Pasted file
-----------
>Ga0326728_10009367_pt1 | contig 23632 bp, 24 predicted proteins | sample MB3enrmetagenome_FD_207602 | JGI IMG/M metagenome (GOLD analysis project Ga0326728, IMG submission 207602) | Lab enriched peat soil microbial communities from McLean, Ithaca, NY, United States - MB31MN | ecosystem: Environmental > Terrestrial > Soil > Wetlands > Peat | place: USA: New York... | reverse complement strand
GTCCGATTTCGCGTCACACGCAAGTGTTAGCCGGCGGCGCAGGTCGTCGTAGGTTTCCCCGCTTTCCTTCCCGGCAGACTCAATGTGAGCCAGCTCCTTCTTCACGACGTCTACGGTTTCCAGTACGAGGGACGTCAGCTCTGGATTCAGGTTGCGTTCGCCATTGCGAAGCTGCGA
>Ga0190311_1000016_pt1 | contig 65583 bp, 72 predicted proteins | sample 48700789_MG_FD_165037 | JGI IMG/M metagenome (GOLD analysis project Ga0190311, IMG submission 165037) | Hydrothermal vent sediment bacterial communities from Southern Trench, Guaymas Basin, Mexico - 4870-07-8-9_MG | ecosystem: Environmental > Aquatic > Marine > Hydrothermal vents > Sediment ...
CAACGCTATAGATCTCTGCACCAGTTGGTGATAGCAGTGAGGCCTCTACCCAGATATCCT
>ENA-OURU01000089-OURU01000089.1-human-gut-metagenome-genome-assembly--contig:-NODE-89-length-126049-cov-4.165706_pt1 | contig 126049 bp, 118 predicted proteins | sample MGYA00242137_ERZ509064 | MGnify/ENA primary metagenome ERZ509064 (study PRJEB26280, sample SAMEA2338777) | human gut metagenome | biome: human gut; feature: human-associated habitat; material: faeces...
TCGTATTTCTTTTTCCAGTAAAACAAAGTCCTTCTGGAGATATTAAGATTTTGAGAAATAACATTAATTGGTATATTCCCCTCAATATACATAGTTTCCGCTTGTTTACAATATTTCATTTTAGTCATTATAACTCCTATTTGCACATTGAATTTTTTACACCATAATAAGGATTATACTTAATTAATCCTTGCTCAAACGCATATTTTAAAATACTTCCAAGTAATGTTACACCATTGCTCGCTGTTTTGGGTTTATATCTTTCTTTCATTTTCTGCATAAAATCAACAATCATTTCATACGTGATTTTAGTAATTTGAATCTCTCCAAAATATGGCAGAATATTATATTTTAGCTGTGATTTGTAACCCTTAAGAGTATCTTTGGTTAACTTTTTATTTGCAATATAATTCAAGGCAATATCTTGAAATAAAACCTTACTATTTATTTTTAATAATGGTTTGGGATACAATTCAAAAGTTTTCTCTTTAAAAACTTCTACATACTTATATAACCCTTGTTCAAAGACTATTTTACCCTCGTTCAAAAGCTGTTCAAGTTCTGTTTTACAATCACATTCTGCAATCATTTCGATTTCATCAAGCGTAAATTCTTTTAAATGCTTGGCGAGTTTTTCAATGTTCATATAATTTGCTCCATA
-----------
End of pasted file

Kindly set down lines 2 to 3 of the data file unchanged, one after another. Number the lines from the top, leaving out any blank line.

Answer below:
GTCCGATTTCGCGTCACACGCAAGTGTTAGCCGGCGGCGCAGGTCGTCGTAGGTTTCCCCGCTTTCCTTCCCGGCAGACTCAATGTGAGCCAGCTCCTTCTTCACGACGTCTACGGTTTCCAGTACGAGGGACGTCAGCTCTGGATTCAGGTTGCGTTCGCCATTGCGAAGCTGCGA
>Ga0190311_1000016_pt1 | contig 65583 bp, 72 predicted proteins | sample 48700789_MG_FD_165037 | JGI IMG/M metagenome (GOLD analysis project Ga0190311, IMG submission 165037) | Hydrothermal vent sediment bacterial communities from Southern Trench, Guaymas Basin, Mexico - 4870-07-8-9_MG | ecosystem: Environmental > Aquatic > Marine > Hydrothermal vents > Sediment ...